Best method objections are rarely raised during examination, and are discouraged by the Examiner's Manual published and used by IP Australia – although the Kineta Inc. decision summarised in the table below is an example of a patent
application being refused during examination on the basis of a best method objection. The Australian Patent Office Examiner's Manual on this point states "Evidence for whether the applicant has actually provided the best method of performing the invention is generally not available during examination. Therefore, any method the applicant has provided is considered 'the best method'. Objections relating to whether it really is the best method are likely to arise during opposition proceedings rather than during examination."

Impact best method allegations can have on conduct of patent disputes

Because best method is a question of fact, it can provide fertile ground for seeking discovery from the patentee. The Court has adopted an increasingly strict approach to best method pleadings, which must not be general and speculative in the hope of finding a best method case after the patentee gives discovery.

The Court may refuse discovery if there is no apparent best method case without discovery. However, if a sound basis canbe provided for pleading a specific lack of best method case, discovery orders are often made in Federal Court proceedings and can prove onerous for patentees, particularly if the patent in suit was filed many years ago and the invention was developed during a major R&D programme.

Such discovery exercises can significantly expand the timetable for evidence and pre-trial steps, as well as the scope and costs of the proceedings overall. Mindful of this, sometimes the discovery sought with respect to best method is targeted at specific documents expected to exist, such as parts of regulatory dossiers – see the successful application for discovery in the AUPharma decision in the table below.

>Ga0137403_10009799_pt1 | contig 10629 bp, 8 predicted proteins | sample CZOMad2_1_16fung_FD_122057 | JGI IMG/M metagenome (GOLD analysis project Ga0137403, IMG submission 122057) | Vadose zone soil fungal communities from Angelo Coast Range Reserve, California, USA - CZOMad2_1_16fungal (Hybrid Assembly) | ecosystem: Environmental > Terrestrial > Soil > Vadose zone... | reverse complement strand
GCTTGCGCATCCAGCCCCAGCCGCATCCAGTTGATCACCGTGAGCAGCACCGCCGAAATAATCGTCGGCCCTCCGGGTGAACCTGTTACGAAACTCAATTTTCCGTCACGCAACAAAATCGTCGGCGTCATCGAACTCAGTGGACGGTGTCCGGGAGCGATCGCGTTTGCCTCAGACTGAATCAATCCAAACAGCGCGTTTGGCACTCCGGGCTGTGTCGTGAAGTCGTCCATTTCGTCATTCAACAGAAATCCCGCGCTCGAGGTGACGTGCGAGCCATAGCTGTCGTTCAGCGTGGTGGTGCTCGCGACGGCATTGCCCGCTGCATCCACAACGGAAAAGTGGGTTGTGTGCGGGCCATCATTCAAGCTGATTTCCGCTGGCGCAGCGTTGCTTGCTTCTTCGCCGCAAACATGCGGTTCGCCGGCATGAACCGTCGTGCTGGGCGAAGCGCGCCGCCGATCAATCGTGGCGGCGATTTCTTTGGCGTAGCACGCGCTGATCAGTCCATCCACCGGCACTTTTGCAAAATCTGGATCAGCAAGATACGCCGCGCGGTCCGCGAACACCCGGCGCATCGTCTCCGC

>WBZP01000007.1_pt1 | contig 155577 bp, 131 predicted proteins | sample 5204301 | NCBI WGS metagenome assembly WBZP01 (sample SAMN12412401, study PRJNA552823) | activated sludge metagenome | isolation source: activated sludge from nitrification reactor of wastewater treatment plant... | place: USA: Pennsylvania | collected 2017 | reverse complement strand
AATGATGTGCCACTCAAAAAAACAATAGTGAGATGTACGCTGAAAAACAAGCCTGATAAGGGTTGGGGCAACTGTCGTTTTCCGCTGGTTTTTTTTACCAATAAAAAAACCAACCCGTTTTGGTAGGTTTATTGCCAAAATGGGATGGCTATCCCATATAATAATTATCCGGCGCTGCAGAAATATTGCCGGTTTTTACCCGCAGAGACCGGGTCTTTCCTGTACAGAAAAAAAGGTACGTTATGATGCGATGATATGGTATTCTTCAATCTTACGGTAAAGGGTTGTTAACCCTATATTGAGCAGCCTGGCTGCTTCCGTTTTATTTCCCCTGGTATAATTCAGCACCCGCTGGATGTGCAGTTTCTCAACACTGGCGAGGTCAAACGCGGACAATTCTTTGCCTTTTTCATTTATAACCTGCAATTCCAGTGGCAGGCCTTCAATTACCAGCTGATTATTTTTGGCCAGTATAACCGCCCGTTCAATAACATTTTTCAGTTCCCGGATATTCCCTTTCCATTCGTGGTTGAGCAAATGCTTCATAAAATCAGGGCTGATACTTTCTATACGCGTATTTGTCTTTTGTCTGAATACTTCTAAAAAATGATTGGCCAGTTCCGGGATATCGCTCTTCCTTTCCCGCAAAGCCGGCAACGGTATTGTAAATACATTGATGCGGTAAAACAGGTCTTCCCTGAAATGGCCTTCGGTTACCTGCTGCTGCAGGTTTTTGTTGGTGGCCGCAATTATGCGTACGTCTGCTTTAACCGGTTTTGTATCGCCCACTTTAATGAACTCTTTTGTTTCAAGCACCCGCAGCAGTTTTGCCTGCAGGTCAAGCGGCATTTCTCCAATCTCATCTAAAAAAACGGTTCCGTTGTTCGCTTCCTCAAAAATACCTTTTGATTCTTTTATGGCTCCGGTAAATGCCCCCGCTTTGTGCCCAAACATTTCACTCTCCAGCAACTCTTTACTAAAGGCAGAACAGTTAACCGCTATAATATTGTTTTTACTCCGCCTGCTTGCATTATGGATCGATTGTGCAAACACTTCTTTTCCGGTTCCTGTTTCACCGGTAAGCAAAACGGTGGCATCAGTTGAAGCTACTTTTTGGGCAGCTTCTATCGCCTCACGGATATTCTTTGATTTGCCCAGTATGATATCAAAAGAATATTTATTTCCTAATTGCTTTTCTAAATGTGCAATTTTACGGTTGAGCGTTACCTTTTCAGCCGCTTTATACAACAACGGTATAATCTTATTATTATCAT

The potential complications and case expansion arising from best method discovery and subsequent evidence has also motivated parties to actively consider whether best method issues might be considered as "separate questions" before all other issues of validity and infringement – see the unsuccessful application made by the patentee in the Novartis decision in the table below.

Implications for patent drafting

As failure to disclose the best method is a ground for invalidity, patent applicants should take care to ensure that the specification contains a sufficiently detailed description of the invention at the time it is filed.

While applicants need not disclose details which would be well-known and understood by the skilled person, authorities have confirmed that a patent specification must disclose "each essential element or feature of the invention, even if a skilled addressee would know or could readily ascertain that element" (see BlueScope Steel Ltd in the table below).

It follows that in order to minimise the risk of a best method challenge, applicants should err towards providing all known experimental parameters and details, avoiding paraphrasing or summarizing, and include all examples that demonstrate success (to the extent practical).

When the claimed invention is a product (particularly pharmaceutical compounds) it may also be necessary to provide the best method of making that product, as set out in the Servier decision. In this regard, applicants should avoid relying on generalised or "known" methods and instead describe the specific method which was followed to obtain the inventive product. This is particularly important if a range of methods are available and it is known to the applicant that one method provides a material advantage to the end product when compared to another.